The IBM 'Redpaper' on Linux performance and tuning guidelines ( makes many suggestions for adjusting parameters under /proc/sys, including this:


This parameter controls how aggressively memory pages are swapped to disk.

Some parameters may be adjusted to improve security.


...which tells the kernel not to respond to broadcast ICMP ping requests, making your network less vulnerable to a type of denial-of-service attack known as a Smurf attack.

Here's another example:


That tells the kernel to enforce sanity checking, also called ingress filtering or egress filtering. The point is to drop a packet if the source and destination IP addresses in the IP header don't make sense when considered in light of the physical interface on which it arrived.

So, is there any documentation on all these parameters? Well, the command

# sysctl -a

will show you all their names and current values. It's a long list, but it gives you no clue what any of them actually do. So what else is there? As it turns out, O'Reilly has published a book, written by Olivier Daudel and called /proc et /sys. Oui, mes amis, it's in French, and we're not aware of an English translation.

Another useful reference is the Red Hat Enterprise Linux Reference Guide, which devotes an entire chapter to the subject. The definitive book about the Linux kernel is Understanding the Linux Kernel by Bovet and Cesati (O'Reilly), but be aware that this is mainly about kernel internals and is probably more of interest to wannabe kernel developers and computer science students rather than system administrators.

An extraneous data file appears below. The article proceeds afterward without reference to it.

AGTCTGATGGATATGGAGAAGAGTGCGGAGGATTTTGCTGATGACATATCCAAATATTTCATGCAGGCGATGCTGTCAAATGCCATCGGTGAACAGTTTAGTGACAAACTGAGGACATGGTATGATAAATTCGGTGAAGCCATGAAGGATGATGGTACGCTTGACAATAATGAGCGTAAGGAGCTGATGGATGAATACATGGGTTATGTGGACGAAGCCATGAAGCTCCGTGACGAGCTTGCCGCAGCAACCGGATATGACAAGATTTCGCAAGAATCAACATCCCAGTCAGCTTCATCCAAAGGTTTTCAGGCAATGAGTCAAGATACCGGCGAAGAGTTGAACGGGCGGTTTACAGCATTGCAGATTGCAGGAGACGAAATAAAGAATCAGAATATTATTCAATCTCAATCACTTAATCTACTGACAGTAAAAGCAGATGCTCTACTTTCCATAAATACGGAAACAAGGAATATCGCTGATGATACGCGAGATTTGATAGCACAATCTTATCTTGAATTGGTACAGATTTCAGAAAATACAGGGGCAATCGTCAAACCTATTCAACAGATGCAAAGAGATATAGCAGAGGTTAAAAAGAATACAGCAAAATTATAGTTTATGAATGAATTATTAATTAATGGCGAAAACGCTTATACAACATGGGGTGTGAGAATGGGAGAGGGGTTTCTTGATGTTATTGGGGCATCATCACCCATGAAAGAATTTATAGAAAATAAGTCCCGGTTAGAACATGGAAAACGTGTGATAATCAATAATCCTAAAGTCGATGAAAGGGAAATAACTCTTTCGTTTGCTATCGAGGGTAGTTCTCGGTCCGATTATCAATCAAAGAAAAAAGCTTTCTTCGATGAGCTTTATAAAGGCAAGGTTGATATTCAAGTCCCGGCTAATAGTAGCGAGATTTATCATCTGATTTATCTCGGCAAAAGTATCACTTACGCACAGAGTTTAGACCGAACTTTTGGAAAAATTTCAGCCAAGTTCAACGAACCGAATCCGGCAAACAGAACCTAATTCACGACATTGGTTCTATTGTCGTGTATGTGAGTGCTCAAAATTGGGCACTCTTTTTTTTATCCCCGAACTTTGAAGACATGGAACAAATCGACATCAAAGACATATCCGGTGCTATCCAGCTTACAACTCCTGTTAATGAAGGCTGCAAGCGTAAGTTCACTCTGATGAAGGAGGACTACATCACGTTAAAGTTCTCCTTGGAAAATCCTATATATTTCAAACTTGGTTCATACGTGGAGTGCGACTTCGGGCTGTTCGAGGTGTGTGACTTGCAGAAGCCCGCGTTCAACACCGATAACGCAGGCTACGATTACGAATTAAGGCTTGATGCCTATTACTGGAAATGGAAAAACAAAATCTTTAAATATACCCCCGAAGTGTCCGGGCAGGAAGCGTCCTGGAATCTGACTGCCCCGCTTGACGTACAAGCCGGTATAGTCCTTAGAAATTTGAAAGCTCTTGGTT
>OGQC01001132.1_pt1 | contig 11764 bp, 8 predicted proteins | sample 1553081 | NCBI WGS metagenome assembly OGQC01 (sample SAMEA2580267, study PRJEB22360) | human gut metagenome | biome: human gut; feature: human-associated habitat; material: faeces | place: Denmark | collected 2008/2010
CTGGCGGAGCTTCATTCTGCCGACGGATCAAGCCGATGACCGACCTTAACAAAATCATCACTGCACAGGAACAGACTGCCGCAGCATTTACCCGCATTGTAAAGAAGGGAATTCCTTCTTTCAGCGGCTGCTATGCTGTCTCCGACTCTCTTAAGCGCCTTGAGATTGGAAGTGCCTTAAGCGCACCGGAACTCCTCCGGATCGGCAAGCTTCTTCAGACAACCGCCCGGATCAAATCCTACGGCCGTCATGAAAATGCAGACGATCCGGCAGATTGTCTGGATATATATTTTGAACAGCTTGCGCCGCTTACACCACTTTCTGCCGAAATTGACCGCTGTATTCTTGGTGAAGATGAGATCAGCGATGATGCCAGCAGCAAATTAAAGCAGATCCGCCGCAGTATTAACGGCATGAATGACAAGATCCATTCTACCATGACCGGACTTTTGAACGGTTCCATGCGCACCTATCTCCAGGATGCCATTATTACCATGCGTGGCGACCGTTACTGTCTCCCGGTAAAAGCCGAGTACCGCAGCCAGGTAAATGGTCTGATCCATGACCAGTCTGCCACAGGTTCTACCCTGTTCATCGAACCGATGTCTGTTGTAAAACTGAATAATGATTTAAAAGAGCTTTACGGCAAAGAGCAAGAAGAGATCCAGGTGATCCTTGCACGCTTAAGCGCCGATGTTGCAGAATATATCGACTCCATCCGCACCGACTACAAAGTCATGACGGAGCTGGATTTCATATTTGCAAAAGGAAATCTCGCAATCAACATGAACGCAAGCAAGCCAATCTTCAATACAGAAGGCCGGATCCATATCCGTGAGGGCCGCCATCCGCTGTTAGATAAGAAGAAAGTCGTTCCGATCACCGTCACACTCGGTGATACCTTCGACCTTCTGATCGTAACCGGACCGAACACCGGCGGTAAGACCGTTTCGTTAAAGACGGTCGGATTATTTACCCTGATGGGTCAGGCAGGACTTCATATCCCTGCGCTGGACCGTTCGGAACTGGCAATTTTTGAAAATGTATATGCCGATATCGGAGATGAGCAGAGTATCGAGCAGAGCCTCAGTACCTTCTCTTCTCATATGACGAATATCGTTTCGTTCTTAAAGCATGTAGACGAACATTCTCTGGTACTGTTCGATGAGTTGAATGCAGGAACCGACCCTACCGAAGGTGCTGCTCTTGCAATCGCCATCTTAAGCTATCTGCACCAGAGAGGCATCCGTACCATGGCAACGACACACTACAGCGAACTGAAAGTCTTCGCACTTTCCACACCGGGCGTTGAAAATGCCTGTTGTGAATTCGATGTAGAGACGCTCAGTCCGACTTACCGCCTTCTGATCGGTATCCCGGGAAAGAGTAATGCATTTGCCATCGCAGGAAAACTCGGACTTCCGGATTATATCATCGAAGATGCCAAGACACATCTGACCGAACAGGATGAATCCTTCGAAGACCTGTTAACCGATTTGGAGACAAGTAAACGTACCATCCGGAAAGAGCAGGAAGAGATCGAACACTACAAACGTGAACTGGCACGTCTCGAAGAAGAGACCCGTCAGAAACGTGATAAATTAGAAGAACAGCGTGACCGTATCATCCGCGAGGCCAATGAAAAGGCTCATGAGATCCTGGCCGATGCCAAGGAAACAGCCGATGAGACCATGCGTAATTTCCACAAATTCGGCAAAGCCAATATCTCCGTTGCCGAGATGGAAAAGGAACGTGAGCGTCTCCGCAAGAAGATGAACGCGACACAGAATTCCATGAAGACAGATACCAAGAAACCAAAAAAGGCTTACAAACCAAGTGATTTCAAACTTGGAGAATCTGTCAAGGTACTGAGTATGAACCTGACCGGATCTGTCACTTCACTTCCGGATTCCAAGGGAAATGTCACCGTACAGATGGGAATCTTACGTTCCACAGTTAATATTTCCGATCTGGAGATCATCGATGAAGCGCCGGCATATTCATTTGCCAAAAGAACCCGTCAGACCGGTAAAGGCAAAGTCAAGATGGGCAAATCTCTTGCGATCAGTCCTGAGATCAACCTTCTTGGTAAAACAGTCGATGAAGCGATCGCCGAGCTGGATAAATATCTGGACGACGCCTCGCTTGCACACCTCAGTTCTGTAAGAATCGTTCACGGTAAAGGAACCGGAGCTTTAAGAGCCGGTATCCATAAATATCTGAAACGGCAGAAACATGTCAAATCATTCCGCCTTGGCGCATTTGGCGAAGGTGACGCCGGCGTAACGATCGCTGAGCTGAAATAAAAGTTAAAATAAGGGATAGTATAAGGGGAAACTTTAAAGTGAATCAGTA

It's also possible to configure and build your own kernel. For this, you might try Greg Kroah-Hartman's Linux Kernel in a Nutshell, an O'Reilly title that makes a delightful but presumably unintended play on words. But, of course, you have to be nuts to make a kernel.

Is performance tuning worth it?

My father's first car was a Wolseley 1500, registration 49 RNU, though how I come to remember such an obscure and ancient detail is beyond me. Anyway, he loved tinkering, and spent hours making minute adjustments to things like the ignition timing and mixture setting.

Occasionally he'd remove the spark plugs and adjust the gaps. While the plugs were out, he'd pour redex into the cylinders as part of some mysterious process of colonic irrigation. After this, the car would produce satisfyingly robust clouds of black smoke out the back as the redex burned off.

The trouble was that he had no objective way of measuring what improvements his efforts had made. He kept meticulous records of petrol purchases and mileages and calculated fuel consumption to several decimal places, and there was a specific hill he'd drive up in third gear to "see how it went", but it wasn't what you'd call scientific.

Many Linux system administrators find themselves in a similar position. They know there are all kinds of parameters they can tweak that might improve performance, but have little idea of what most of them do and no good way to measure performance. So, our advice is: unless you know what you're doing, and/or have a way to measure performance, leave these settings alone!

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John Doe         
John Doe